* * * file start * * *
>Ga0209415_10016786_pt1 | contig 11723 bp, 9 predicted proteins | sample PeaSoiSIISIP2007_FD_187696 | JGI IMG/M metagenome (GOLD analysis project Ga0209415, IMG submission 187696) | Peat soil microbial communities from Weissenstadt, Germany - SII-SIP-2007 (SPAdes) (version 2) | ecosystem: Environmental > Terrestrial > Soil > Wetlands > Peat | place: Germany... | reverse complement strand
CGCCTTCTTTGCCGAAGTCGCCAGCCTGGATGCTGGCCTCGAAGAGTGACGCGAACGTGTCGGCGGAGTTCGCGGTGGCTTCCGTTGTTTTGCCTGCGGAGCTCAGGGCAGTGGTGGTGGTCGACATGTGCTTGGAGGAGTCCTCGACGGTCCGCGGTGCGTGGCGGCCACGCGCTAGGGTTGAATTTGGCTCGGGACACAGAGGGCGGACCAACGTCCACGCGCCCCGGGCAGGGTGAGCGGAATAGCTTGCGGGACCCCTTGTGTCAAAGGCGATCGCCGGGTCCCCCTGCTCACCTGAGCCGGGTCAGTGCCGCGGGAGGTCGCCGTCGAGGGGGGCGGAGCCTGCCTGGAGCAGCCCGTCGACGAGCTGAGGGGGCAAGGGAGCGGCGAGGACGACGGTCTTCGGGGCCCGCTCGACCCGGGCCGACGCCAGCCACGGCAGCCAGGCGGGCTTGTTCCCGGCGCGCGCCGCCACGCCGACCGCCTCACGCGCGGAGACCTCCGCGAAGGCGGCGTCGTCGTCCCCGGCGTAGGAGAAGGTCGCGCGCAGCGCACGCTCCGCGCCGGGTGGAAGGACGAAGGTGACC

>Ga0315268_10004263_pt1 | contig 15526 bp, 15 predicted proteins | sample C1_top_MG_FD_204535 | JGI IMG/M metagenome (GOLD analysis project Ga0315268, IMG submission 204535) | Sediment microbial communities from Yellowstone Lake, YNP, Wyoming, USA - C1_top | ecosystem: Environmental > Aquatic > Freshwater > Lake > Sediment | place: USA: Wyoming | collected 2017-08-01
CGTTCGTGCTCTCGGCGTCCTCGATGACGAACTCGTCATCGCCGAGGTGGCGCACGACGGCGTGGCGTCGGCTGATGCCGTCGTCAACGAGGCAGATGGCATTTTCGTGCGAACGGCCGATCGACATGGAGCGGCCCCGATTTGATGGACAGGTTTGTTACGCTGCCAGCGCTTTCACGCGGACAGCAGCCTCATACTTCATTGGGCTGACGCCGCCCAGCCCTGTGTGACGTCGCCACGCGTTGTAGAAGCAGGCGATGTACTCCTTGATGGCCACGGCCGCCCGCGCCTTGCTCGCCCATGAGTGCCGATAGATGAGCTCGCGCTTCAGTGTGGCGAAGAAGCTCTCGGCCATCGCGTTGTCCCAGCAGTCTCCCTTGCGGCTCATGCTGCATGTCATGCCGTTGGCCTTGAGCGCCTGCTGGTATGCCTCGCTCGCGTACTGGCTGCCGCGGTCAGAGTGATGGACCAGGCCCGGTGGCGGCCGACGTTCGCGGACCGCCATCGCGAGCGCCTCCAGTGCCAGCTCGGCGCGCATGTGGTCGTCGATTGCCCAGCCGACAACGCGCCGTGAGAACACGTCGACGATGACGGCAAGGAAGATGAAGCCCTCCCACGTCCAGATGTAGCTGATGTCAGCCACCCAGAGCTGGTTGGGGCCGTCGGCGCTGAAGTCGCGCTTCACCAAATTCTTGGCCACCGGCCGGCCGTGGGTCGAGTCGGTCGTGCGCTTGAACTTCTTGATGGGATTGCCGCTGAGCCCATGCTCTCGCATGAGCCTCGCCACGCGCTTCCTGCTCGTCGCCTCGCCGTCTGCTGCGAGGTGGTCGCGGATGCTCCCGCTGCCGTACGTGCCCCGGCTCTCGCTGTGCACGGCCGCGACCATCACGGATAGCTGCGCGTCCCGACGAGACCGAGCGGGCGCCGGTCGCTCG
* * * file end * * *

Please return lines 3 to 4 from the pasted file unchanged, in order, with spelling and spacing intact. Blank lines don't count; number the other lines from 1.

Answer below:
>Ga0315268_10004263_pt1 | contig 15526 bp, 15 predicted proteins | sample C1_top_MG_FD_204535 | JGI IMG/M metagenome (GOLD analysis project Ga0315268, IMG submission 204535) | Sediment microbial communities from Yellowstone Lake, YNP, Wyoming, USA - C1_top | ecosystem: Environmental > Aquatic > Freshwater > Lake > Sediment | place: USA: Wyoming | collected 2017-08-01
CGTTCGTGCTCTCGGCGTCCTCGATGACGAACTCGTCATCGCCGAGGTGGCGCACGACGGCGTGGCGTCGGCTGATGCCGTCGTCAACGAGGCAGATGGCATTTTCGTGCGAACGGCCGATCGACATGGAGCGGCCCCGATTTGATGGACAGGTTTGTTACGCTGCCAGCGCTTTCACGCGGACAGCAGCCTCATACTTCATTGGGCTGACGCCGCCCAGCCCTGTGTGACGTCGCCACGCGTTGTAGAAGCAGGCGATGTACTCCTTGATGGCCACGGCCGCCCGCGCCTTGCTCGCCCATGAGTGCCGATAGATGAGCTCGCGCTTCAGTGTGGCGAAGAAGCTCTCGGCCATCGCGTTGTCCCAGCAGTCTCCCTTGCGGCTCATGCTGCATGTCATGCCGTTGGCCTTGAGCGCCTGCTGGTATGCCTCGCTCGCGTACTGGCTGCCGCGGTCAGAGTGATGGACCAGGCCCGGTGGCGGCCGACGTTCGCGGACCGCCATCGCGAGCGCCTCCAGTGCCAGCTCGGCGCGCATGTGGTCGTCGATTGCCCAGCCGACAACGCGCCGTGAGAACACGTCGACGATGACGGCAAGGAAGATGAAGCCCTCCCACGTCCAGATGTAGCTGATGTCAGCCACCCAGAGCTGGTTGGGGCCGTCGGCGCTGAAGTCGCGCTTCACCAAATTCTTGGCCACCGGCCGGCCGTGGGTCGAGTCGGTCGTGCGCTTGAACTTCTTGATGGGATTGCCGCTGAGCCCATGCTCTCGCATGAGCCTCGCCACGCGCTTCCTGCTCGTCGCCTCGCCGTCTGCTGCGAGGTGGTCGCGGATGCTCCCGCTGCCGTACGTGCCCCGGCTCTCGCTGTGCACGGCCGCGACCATCACGGATAGCTGCGCGTCCCGACGAGACCGAGCGGGCGCCGGTCGCTCG